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Shelf search engine

Item lights up when asked for
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RFID tags identify each item on a shelf in a shop. The shopper uses a small keyboard with a single line display on their shopping basket, trolley or on the actual shelf, for instance "Potatoes", "Forsythia", "Final Destination DVD" or "War And Peace", into which they type the name of the item, which is displayed in one of fifteen colours with a fifteen colour background. This is translated into a code returned by the RFID tag and the location lights up with flashing LEDs, alternating the two colours concentrically, foreground in the inside, background on the outside, to indicate the position to the shopper, along with a spotlight. If more than one item answers the description, all relevant items light up. If the item is not on a nearby shelf, a simple map is displayed to where it's located. This will work provided there are fewer than two hundred and twenty-five shoppers.

Can also be used in libraries and at home in bookshelves, larders, shoe racks and so forth.

nineteenthly, Jan 03 2011

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       I pulled a paper book off the shelf today to look something up; I opened the back cover to get the index and was genuinely perplexed that there was not a text entry field to type in my search term for an electronic search of the whole text.
pocmloc, Jan 03 2011
  

       Well maybe there should be in some mysterious way.   

       That reminds me of a cartoon of a post-nuclear wasteland with a bloke staggering across it carrying a TV set looking for somewhere to plug it in.
nineteenthly, Jan 03 2011
  

       I just want something that can search my soul.
MaxwellBuchanan, Jan 03 2011
  

       What would you say if the search result came back, “no entries found”?   

       I have a near-complete run of an academic journal on my shelf that I sometimes consult; I use the publisher’s website as an index to find the article I am looking for. I suppose Goggle Bocks could be used in a similar way, if the book you are using is suitably indexed, though a less cumbersome display of page numbers would be quicker and easier to use.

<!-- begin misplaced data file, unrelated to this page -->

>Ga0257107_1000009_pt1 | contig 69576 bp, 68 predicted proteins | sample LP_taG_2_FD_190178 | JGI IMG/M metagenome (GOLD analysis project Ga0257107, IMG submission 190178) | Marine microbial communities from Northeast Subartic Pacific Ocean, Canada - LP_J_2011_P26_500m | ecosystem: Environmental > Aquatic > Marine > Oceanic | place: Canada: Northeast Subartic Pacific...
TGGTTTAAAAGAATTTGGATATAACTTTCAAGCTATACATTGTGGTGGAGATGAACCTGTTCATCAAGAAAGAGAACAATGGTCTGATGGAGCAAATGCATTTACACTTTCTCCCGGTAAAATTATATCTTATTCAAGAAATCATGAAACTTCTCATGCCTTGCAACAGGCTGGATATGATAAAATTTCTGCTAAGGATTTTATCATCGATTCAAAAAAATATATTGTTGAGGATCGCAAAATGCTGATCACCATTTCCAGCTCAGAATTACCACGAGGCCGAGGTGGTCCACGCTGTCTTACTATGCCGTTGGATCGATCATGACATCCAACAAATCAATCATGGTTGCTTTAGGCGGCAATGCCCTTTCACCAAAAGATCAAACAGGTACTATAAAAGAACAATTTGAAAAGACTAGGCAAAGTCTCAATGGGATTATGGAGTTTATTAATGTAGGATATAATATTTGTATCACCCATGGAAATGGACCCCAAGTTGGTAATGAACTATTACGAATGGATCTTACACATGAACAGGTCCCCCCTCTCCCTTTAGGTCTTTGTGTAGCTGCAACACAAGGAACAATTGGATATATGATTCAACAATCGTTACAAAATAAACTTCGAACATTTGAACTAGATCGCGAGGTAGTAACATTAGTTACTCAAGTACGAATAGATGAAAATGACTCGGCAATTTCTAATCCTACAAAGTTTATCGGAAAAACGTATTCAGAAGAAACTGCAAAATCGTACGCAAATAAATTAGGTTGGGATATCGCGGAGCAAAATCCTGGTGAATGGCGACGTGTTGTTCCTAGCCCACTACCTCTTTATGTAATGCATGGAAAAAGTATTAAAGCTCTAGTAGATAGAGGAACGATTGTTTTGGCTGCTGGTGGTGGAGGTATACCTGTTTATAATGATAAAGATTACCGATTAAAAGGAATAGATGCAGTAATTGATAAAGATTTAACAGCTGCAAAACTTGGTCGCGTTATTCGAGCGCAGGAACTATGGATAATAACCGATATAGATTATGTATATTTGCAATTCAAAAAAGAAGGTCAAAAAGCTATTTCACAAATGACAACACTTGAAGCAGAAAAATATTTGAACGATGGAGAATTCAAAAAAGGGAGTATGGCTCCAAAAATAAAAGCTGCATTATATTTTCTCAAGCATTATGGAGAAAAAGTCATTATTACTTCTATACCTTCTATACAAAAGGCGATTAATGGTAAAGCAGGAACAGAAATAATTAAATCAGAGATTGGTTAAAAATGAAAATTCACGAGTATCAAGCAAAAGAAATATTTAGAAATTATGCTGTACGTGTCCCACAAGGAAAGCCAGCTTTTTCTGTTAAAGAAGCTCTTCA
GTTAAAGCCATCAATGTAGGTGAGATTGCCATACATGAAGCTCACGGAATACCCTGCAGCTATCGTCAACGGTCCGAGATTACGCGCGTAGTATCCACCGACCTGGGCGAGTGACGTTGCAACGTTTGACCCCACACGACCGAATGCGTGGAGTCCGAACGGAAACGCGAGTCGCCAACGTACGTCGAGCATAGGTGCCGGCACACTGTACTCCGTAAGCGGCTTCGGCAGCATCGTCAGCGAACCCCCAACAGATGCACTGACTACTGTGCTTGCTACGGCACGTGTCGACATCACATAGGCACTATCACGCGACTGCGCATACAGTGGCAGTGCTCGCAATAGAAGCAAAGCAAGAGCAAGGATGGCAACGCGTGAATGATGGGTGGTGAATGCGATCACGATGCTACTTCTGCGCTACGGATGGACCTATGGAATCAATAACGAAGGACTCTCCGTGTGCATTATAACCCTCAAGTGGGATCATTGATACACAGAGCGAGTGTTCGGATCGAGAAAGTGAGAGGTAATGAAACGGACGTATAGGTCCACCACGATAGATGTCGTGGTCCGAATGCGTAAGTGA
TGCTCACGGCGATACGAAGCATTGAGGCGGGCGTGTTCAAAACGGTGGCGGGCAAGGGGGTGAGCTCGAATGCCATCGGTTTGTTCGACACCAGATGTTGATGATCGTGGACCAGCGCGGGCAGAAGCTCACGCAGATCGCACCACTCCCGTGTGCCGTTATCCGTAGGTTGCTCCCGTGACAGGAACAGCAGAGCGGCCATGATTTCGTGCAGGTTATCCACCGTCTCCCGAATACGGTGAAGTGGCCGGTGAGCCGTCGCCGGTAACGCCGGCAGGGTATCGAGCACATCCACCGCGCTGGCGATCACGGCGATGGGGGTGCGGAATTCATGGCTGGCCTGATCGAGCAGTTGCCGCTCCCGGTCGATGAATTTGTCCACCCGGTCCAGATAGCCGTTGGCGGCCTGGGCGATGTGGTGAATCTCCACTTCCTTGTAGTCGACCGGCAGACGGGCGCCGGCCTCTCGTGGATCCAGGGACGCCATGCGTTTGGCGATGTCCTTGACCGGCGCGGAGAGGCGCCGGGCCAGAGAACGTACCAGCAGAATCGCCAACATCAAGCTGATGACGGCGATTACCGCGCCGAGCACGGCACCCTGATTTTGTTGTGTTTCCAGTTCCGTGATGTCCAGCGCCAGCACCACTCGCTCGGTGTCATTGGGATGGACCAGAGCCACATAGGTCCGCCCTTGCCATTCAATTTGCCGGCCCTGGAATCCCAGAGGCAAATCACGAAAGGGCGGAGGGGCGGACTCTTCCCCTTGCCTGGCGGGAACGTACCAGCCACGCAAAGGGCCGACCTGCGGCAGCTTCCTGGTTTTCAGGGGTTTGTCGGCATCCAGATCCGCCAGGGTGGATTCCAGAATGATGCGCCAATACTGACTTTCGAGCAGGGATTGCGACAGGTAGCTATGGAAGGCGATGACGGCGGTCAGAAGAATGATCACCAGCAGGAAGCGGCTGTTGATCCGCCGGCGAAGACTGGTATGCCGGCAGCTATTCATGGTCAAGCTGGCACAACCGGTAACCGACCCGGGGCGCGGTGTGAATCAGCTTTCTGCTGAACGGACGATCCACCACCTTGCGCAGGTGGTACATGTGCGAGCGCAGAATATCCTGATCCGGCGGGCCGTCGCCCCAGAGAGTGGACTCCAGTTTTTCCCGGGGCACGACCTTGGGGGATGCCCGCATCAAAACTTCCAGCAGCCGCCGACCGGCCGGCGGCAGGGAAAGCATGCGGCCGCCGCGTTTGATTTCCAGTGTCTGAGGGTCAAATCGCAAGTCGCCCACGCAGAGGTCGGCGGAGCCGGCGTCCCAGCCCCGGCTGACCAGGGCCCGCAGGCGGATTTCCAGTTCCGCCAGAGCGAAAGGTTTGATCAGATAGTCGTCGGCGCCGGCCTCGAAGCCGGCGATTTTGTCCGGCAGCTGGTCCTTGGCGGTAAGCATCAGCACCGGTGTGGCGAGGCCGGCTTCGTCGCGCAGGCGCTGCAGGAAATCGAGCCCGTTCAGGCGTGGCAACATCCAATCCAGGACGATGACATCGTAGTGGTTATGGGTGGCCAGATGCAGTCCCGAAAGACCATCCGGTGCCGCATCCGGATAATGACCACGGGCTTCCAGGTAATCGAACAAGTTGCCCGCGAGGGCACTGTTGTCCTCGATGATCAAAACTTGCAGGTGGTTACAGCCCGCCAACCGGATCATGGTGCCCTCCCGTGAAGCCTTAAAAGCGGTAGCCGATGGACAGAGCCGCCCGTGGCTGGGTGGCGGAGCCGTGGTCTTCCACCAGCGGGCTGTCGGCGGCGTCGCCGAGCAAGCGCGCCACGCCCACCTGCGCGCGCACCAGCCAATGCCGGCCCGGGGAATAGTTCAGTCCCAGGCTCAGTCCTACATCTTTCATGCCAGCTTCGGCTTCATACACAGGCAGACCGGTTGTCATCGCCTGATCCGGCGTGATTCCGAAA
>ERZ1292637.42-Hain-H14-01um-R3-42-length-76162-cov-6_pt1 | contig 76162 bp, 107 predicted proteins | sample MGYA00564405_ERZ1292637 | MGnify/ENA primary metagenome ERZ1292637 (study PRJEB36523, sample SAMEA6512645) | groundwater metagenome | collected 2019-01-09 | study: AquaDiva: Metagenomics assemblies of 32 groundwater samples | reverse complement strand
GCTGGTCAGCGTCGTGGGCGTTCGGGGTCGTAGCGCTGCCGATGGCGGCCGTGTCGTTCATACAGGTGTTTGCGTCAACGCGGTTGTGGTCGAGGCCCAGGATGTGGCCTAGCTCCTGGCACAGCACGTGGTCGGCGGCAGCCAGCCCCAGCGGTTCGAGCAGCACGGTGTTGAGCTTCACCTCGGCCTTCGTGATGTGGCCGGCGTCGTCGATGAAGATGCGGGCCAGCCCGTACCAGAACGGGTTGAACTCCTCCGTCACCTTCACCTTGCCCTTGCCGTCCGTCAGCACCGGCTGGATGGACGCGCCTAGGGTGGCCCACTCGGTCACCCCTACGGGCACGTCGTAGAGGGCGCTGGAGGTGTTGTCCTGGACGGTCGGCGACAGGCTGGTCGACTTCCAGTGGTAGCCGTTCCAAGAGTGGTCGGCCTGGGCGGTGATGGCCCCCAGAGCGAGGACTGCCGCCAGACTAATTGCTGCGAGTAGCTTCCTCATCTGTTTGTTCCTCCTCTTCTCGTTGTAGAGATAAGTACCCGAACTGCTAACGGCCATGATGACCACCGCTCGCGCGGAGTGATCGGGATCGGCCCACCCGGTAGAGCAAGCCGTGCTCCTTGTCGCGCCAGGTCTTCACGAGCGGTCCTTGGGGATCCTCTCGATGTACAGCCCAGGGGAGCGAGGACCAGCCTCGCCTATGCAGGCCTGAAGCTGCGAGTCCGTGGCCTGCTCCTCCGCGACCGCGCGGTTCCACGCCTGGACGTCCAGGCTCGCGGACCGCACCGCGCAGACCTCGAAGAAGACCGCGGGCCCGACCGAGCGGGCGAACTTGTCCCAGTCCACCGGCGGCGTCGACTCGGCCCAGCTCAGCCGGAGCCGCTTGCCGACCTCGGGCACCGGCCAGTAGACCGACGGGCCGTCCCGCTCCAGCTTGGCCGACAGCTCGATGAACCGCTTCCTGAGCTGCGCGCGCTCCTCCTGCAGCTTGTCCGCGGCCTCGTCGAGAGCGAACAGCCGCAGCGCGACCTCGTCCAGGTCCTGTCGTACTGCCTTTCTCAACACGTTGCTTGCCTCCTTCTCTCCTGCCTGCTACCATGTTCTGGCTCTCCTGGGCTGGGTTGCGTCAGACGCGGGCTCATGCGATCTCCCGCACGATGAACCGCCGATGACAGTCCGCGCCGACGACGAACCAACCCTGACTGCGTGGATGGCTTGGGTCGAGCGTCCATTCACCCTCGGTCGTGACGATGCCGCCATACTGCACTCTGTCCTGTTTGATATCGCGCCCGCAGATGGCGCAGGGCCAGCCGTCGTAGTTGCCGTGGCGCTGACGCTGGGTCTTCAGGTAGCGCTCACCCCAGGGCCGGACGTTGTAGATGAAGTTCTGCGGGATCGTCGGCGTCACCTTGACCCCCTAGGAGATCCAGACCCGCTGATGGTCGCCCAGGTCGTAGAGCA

Anyway I am deviating, this is a great idea as posted. [+] for the spotlight.
pocmloc, Jan 03 2011
  

       I'd have to pull the ad on eBay.
MaxwellBuchanan, Jan 03 2011
  

       [MB], what you could maybe do is bare your soul on a blog and Google it.
nineteenthly, Jan 04 2011
  

       Hmmm.... in addition: Tool for burglars, Mobile internet linked RFID reader, set-up to indicate items in order of value. Potentially with added functionality to look up item weight and size and to offer advice on how to gain peak re-sale value from one haul.   

       Despite such minor problems [+]   

       [Pocmloc], You can get bar-code reader software that uses Google Books and/or Amazon to do this sort of auto lookup on the ISBN number.
RattyBunyip, Jan 05 2011
  

       The majority of my books don't have barcodes; many don't have ISBNs. But thanks for the tip!
pocmloc, Jan 05 2011
  

       Someone's going to have to put that together [RattyBunyip], though you have already. Makes me think of the security hole in the library system here - to renew a lost library card, you needn't provide ID, just your name. If you know the name of one person in this district, all you have to do is give the library staff your name, then you could take out twelve items each worth around two hundred quid and sell them. But oddly, nobody has ever done this.
nineteenthly, Jan 05 2011
  

       [pocmloc] //many don't have ISBNs// I realize you didn't mean it this way, but that's the most Stephen Potter-ish thing I've heard in a long while. Although, it really should be preceeded by "of course," and said plonkingly.   

       Seriously, the list of titles on your shelves that don't have ISBNs would be a very interesting list indeed. Care to give us a few examples?
mouseposture, Jan 06 2011
  

       Well [MP], the oldest would be a mutilated odd volume from Heinrich Scherer's “Atlas Novus”, printed c.1702; the newest “On the Music of the Spheres” by Robert Fludd, trans. Paul Ferguson, ordered direct from the publisher last week.
pocmloc, Jan 06 2011
  

       I also have quite a few books without ISBNs. They're not in the majority by any means but i have got quite a few nineteenth and eighteenth century books. I think ISBNs were introduced after WWII and will of course now Google it.   

       ...and according to Wikipedia, it looks like nothing resembling ISBNs existed until a few months before i was born, which i'd like to think makes it pretty new.
nineteenthly, Jan 06 2011
  

       So, who's going to admit to having a 17th century book on their shelves?
pocmloc, Jan 06 2011
  

       I _might_ have. I can think of two candidates: a church bible and some Scottish thing with a weirdly big font for its size.
nineteenthly, Jan 06 2011
  

       I have "A Plaine and Familiar Exposition of the Ten Commandments", printed in 1615 and bound in vellum. It's not exactly a gripping read.
hippo, Jan 06 2011
  

       I have a CD single “Hippy Chick” by Soho, circa 1990, which has no barcode. I phoned up the record company one day and asked them how they managed to get it into retail like that. They were surprised, as they were convinced it must have a barcode. All their copies did. I’ve since seen another one like mine, except that one had a barcode.
Ian Tindale, Jan 06 2011
  

       I've got a few myself, come to think of it. The favorites are grandfather's copy of _Jurgen_ and a second hand Pléiade _Recherche du Temps Perdu_.
mouseposture, Jan 07 2011
  

       Among my books, I have “The Complete Rhyming Dictionary” by Langford Reed, a small dusty brown old hardcover in the 1946 reprint.
Ian Tindale, Jan 09 2011
  
      
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